Should I refinance or pay extra toward my mortgage?

Craig Berry
The Mortgage Reports contributor

Should I refinance or pay extra principal?

As mortgage interest rates continue to hover in record-low ranges, millions of homeowners are wondering whether it’s the right time to refinance.

Surprisingly, getting a lower rate is only part of the equation. Sometimes, you’d be better off applying the money toward your principal balance instead.

But other times, you just can’t save the same amount of money unless you lower your rate.

What’s the best answer for you? Let’s find out.

Check your refinance rates (Oct 28th, 2020)

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Why refinance right now?

When you refinance, you pay off the existing mortgage loan and replace it with a new one. The property securing the mortgage remains the same; just the interest rate and terms on the new loan change.

You might refinance for a variety of reasons, including to:

  • Reduce your interest expense
  • Lower your payment
  • Shorten your loan term
  • Consolidate debt
  • Change your loan type (i.e. convert that adjustable rate to a fixed rate)
  • Drop your mortgage insurance

The answer to the question, “Should I refinance?” depends on what you hope to accomplish by re-doing your mortgage, and whether refinancing nails that objective.

Verify your refinance eligibility (Oct 28th, 2020)


When refinancing may not be a good idea

Refinancing is a good idea only when it will do what you want it to do.

For instance, if you need to lower your monthly payment by $100 to afford your monthly expenses, and you can get that done with a refinance, it probably makes sense.

But if you’re trying to reduce your overall mortgage expense, and refinancing adds to that cost, you should probably pass.

Refinance or pay off? Use a calculator to decide

The easiest way to tell if refinancing is worth it for you is yo use an online calculator. This lets you tabulate your potential savings versus the expected cost of refinancing. That way, you can see when you’d break even and how much you’d save in the long run.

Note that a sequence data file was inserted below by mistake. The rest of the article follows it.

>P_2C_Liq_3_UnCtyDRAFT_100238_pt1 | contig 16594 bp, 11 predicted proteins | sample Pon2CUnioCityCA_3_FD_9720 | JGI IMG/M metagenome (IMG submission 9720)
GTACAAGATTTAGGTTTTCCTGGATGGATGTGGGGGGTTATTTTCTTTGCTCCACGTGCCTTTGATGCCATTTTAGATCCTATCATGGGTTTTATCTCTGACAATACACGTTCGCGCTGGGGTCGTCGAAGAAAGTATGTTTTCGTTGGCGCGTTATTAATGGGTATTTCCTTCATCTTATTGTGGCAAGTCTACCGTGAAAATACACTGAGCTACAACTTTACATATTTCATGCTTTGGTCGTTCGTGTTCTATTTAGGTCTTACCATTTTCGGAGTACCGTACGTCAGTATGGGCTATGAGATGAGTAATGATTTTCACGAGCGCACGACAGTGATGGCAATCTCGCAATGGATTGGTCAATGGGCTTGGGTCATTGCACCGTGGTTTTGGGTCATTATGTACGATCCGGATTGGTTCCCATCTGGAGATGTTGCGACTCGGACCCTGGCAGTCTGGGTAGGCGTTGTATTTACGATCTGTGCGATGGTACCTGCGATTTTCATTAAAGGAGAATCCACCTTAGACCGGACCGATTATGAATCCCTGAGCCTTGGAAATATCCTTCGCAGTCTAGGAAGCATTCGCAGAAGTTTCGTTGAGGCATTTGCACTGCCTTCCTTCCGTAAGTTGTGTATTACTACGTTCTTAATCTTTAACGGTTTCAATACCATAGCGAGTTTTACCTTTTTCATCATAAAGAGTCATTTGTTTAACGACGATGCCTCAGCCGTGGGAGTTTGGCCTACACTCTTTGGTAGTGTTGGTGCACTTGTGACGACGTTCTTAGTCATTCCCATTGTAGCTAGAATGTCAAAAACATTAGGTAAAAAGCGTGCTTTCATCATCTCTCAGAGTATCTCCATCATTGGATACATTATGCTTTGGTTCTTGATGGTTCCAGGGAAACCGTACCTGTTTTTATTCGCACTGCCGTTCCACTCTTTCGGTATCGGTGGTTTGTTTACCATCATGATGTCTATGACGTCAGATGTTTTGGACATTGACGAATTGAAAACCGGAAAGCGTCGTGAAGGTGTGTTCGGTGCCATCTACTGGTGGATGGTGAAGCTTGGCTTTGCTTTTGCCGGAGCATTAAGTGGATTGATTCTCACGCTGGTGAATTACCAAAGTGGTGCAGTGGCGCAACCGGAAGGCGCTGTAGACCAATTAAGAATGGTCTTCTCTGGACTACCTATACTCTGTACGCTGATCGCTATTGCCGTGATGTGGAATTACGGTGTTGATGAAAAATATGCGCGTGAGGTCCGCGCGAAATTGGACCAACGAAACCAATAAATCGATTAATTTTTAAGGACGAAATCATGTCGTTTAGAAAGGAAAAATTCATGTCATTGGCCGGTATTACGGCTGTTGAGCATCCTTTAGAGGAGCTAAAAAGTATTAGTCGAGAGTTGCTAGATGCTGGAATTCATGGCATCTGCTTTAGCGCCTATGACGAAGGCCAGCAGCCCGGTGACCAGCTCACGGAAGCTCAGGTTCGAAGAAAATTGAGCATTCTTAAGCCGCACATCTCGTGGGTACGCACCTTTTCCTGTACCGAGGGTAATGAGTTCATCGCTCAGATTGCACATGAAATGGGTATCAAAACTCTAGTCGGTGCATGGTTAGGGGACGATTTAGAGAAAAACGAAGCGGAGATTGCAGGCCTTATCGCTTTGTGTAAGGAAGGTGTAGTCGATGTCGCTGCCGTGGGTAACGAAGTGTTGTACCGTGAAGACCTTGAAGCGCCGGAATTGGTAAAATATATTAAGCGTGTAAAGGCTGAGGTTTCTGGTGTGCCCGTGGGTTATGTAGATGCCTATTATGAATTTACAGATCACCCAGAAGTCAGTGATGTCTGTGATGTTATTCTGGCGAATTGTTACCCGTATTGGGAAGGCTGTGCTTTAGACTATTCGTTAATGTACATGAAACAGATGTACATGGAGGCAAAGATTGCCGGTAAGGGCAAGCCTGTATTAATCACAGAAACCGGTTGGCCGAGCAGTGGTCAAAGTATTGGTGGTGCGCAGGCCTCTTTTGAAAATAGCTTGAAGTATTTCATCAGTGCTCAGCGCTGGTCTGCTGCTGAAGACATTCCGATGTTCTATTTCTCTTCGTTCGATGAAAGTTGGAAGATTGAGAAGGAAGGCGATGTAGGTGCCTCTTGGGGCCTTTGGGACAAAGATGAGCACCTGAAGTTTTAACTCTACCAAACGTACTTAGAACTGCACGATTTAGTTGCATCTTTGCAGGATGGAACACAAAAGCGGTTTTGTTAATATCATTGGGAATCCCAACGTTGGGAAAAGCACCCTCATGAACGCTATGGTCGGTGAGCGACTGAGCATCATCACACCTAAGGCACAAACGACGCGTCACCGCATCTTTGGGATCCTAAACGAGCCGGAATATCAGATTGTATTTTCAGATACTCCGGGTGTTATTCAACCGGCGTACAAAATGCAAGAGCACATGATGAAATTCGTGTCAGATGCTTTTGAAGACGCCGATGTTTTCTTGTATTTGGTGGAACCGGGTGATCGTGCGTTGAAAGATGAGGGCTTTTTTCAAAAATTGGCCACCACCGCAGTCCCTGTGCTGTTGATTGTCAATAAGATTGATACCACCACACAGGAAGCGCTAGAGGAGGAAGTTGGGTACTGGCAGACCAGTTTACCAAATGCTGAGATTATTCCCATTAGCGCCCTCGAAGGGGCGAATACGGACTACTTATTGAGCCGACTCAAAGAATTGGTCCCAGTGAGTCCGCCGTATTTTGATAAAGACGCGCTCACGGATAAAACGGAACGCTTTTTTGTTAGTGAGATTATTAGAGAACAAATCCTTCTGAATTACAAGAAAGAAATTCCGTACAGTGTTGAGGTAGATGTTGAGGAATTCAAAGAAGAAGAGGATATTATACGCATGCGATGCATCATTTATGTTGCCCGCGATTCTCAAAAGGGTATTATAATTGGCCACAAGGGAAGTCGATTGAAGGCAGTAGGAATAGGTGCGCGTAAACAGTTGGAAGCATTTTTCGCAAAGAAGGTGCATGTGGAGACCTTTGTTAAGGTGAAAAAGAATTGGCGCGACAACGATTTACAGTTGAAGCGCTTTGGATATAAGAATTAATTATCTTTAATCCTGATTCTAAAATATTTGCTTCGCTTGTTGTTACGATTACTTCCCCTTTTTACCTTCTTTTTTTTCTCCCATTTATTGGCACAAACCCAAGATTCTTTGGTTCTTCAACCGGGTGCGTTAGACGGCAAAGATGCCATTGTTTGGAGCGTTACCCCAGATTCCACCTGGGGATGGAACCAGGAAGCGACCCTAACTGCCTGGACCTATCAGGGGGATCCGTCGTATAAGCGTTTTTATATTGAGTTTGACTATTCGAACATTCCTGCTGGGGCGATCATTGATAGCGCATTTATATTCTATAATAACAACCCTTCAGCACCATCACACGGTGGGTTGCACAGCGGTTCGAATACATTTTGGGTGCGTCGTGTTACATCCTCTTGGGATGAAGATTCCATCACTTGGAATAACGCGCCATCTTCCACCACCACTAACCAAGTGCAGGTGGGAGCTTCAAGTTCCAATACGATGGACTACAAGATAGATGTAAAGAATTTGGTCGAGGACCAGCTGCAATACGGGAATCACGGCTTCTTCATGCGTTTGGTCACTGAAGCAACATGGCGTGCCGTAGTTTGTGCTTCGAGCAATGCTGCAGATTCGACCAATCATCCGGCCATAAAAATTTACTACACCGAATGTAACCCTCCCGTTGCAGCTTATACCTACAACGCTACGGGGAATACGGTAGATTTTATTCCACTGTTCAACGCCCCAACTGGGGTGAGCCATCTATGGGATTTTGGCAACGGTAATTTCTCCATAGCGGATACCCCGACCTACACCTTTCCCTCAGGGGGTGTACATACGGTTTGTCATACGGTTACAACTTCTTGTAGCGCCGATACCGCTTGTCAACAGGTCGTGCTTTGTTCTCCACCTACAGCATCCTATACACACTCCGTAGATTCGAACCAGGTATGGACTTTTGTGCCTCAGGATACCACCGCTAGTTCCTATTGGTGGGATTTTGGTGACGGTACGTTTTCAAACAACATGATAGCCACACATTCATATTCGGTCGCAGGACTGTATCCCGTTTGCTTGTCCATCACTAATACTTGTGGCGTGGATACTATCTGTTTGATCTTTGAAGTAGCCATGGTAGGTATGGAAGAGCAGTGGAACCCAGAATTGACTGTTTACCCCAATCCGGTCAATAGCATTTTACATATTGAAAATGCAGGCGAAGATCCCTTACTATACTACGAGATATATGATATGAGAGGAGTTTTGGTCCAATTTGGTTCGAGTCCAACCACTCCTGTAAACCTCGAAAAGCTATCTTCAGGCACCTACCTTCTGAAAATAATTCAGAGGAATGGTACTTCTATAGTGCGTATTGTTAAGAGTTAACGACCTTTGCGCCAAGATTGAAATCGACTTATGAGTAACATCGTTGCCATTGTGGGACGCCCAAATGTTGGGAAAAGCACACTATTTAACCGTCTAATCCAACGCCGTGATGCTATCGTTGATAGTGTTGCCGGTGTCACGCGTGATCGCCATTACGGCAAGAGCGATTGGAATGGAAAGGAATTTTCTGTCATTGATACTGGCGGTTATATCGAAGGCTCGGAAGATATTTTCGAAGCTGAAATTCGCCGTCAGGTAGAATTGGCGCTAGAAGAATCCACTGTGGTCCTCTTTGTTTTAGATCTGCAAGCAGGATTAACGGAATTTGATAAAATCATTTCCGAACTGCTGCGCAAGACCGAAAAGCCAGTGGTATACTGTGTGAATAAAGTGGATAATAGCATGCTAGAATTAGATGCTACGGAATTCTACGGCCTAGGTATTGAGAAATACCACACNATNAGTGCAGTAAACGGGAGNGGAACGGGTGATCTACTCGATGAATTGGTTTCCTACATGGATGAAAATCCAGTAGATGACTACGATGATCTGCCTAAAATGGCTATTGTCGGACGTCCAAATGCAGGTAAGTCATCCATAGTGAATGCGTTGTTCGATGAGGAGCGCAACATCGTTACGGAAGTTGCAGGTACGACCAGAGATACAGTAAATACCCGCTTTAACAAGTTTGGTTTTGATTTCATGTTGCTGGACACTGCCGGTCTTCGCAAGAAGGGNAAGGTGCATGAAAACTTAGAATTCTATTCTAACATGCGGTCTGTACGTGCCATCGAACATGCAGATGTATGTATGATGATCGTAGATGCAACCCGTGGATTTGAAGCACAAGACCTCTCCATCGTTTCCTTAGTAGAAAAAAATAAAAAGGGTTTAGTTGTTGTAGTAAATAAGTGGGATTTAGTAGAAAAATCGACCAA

You can find one such calculator here: Mortgage refinance calculator

Take a look at one example of how a calculator can help you decide between refinancing and paying down your principal.

Suppose that you plan to sell your house and move in four years. You think you want to refinance your three-year-old, 30-year, $300,000 mortgage from its 4.00 percent rate to a 3.75 percent rate, at a cost of $5,400. The mortgage calculator tells you:

  • Your current mortgage payment is $1,432
  • After three years, your remaining balance is $283,496
  • At 3.75 percent, your new payment is $1,313, which is $119 less than your current payment

However, you must always consider the cost of refinancing when deciding if it makes sense.

  • Say you spent $5,400 on refinance closing costs
  • You save $119 a month on payments, or $5,712 over four years
  • If you still want to move in four years, your savings will have just canceled out what you spent to refinance
  • But if you decide to move earlier — say, in two years — you will have only saved $2,856
  • In that case, your refinance put you $2,544 in the hole

If your objective was mainly to lower your payment, refinancing might make sense.

But if you won’t stay in the home long enough to break even, or you want to avoid the out-of-pocket closing costs, refinancing might not be your best bet.

You might also want to avoid a refinance if you’ve had your mortgage for a long time.

Remember, refinancing starts your loan over at day one. If you’re 15 years into a 30-year mortgage, starting over for a new 30-year term might not be particularly attractive.